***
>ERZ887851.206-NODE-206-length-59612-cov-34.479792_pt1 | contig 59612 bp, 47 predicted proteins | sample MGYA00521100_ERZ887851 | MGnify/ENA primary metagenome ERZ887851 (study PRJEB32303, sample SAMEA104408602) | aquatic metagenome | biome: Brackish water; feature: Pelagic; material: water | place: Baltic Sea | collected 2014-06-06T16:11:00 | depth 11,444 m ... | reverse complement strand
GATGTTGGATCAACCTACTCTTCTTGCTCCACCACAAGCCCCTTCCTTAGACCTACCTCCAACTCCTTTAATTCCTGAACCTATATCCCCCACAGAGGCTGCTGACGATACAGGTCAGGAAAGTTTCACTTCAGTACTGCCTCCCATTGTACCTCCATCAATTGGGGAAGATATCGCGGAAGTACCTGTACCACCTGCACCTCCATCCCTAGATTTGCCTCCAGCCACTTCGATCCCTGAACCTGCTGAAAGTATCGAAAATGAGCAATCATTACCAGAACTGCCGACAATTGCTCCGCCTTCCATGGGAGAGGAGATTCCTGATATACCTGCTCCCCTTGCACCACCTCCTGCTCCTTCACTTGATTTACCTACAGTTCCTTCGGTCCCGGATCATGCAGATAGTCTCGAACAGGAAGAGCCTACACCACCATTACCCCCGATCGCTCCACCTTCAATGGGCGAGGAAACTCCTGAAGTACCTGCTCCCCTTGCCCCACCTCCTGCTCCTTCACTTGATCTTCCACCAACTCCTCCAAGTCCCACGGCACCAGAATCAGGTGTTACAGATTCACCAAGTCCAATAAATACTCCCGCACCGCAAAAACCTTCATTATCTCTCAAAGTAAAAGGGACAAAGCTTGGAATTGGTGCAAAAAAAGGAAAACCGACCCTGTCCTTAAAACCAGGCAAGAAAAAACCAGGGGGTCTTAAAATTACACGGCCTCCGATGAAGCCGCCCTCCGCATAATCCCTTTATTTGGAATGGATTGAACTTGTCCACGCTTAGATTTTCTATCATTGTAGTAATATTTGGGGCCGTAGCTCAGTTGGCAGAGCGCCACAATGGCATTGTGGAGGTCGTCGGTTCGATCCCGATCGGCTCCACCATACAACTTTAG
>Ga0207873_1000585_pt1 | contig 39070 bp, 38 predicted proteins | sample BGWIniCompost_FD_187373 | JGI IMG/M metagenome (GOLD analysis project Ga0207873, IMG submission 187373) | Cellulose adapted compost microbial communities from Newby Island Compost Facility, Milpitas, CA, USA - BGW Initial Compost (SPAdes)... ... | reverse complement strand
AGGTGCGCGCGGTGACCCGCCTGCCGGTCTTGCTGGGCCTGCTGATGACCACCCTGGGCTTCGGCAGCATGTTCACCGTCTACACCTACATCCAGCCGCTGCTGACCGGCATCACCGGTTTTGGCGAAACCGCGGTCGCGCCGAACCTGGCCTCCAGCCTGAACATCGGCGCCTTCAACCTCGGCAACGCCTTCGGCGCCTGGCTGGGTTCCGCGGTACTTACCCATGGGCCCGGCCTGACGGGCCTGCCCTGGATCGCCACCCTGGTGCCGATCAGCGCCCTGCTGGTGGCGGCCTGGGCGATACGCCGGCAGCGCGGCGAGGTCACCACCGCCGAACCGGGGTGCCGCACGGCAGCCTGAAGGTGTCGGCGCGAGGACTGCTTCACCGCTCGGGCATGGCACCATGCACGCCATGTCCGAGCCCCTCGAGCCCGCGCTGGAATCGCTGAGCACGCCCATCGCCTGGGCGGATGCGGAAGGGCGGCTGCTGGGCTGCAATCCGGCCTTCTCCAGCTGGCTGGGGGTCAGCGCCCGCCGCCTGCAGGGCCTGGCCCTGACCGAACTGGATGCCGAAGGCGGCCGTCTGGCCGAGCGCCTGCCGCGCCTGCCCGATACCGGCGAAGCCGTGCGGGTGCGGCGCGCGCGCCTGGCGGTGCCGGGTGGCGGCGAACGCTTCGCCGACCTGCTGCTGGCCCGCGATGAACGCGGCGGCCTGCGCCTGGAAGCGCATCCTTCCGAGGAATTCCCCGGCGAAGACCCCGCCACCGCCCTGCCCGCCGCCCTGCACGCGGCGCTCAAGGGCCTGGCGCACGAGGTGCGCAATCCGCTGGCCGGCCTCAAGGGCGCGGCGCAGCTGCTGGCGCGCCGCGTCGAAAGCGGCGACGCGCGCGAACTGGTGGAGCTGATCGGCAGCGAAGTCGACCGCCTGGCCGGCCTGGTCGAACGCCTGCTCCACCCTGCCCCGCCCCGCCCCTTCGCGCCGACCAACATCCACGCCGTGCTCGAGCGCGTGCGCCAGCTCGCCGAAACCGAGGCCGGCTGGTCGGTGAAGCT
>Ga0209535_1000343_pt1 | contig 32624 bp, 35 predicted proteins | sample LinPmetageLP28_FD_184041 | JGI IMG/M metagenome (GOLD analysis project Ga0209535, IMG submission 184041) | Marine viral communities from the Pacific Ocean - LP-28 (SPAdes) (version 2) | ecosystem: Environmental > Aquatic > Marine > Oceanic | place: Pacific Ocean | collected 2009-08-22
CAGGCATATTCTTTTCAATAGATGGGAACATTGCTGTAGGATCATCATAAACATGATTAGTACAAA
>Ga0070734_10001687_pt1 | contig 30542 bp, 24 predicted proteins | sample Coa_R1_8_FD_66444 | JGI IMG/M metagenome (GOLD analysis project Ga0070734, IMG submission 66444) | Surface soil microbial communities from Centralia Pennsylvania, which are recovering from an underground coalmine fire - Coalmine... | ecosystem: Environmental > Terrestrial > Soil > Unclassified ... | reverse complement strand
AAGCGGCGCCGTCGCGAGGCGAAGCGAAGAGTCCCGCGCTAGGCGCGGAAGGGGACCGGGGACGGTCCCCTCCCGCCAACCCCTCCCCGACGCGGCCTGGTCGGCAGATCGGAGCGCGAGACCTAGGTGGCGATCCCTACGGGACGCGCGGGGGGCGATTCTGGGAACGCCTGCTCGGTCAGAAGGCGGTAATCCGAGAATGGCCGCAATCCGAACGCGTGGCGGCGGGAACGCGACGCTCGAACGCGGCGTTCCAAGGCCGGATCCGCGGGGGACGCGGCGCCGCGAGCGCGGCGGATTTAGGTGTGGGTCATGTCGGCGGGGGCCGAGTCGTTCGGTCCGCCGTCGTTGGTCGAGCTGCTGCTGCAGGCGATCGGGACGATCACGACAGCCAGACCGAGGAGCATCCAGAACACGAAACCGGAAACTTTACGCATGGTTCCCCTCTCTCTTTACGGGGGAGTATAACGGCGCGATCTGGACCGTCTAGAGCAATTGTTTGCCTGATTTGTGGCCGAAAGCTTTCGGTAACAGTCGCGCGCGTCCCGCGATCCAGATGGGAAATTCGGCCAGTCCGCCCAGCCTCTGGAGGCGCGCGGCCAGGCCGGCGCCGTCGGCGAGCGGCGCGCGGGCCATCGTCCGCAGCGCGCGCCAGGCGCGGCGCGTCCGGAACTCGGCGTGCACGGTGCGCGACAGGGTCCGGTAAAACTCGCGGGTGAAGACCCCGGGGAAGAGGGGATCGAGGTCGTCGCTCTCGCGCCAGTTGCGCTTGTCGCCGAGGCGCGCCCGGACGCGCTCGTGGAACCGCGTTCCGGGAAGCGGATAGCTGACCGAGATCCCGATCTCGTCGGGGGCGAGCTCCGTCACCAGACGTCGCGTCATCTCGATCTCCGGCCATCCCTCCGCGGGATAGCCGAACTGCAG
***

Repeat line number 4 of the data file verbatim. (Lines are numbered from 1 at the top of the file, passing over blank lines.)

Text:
AGGTGCGCGCGGTGACCCGCCTGCCGGTCTTGCTGGGCCTGCTGATGACCACCCTGGGCTTCGGCAGCATGTTCACCGTCTACACCTACATCCAGCCGCTGCTGACCGGCATCACCGGTTTTGGCGAAACCGCGGTCGCGCCGAACCTGGCCTCCAGCCTGAACATCGGCGCCTTCAACCTCGGCAACGCCTTCGGCGCCTGGCTGGGTTCCGCGGTACTTACCCATGGGCCCGGCCTGACGGGCCTGCCCTGGATCGCCACCCTGGTGCCGATCAGCGCCCTGCTGGTGGCGGCCTGGGCGATACGCCGGCAGCGCGGCGAGGTCACCACCGCCGAACCGGGGTGCCGCACGGCAGCCTGAAGGTGTCGGCGCGAGGACTGCTTCACCGCTCGGGCATGGCACCATGCACGCCATGTCCGAGCCCCTCGAGCCCGCGCTGGAATCGCTGAGCACGCCCATCGCCTGGGCGGATGCGGAAGGGCGGCTGCTGGGCTGCAATCCGGCCTTCTCCAGCTGGCTGGGGGTCAGCGCCCGCCGCCTGCAGGGCCTGGCCCTGACCGAACTGGATGCCGAAGGCGGCCGTCTGGCCGAGCGCCTGCCGCGCCTGCCCGATACCGGCGAAGCCGTGCGGGTGCGGCGCGCGCGCCTGGCGGTGCCGGGTGGCGGCGAACGCTTCGCCGACCTGCTGCTGGCCCGCGATGAACGCGGCGGCCTGCGCCTGGAAGCGCATCCTTCCGAGGAATTCCCCGGCGAAGACCCCGCCACCGCCCTGCCCGCCGCCCTGCACGCGGCGCTCAAGGGCCTGGCGCACGAGGTGCGCAATCCGCTGGCCGGCCTCAAGGGCGCGGCGCAGCTGCTGGCGCGCCGCGTCGAAAGCGGCGACGCGCGCGAACTGGTGGAGCTGATCGGCAGCGAAGTCGACCGCCTGGCCGGCCTGGTCGAACGCCTGCTCCACCCTGCCCCGCCCCGCCCCTTCGCGCCGACCAACATCCACGCCGTGCTCGAGCGCGTGCGCCAGCTCGCCGAAACCGAGGCCGGCTGGTCGGTGAAGCT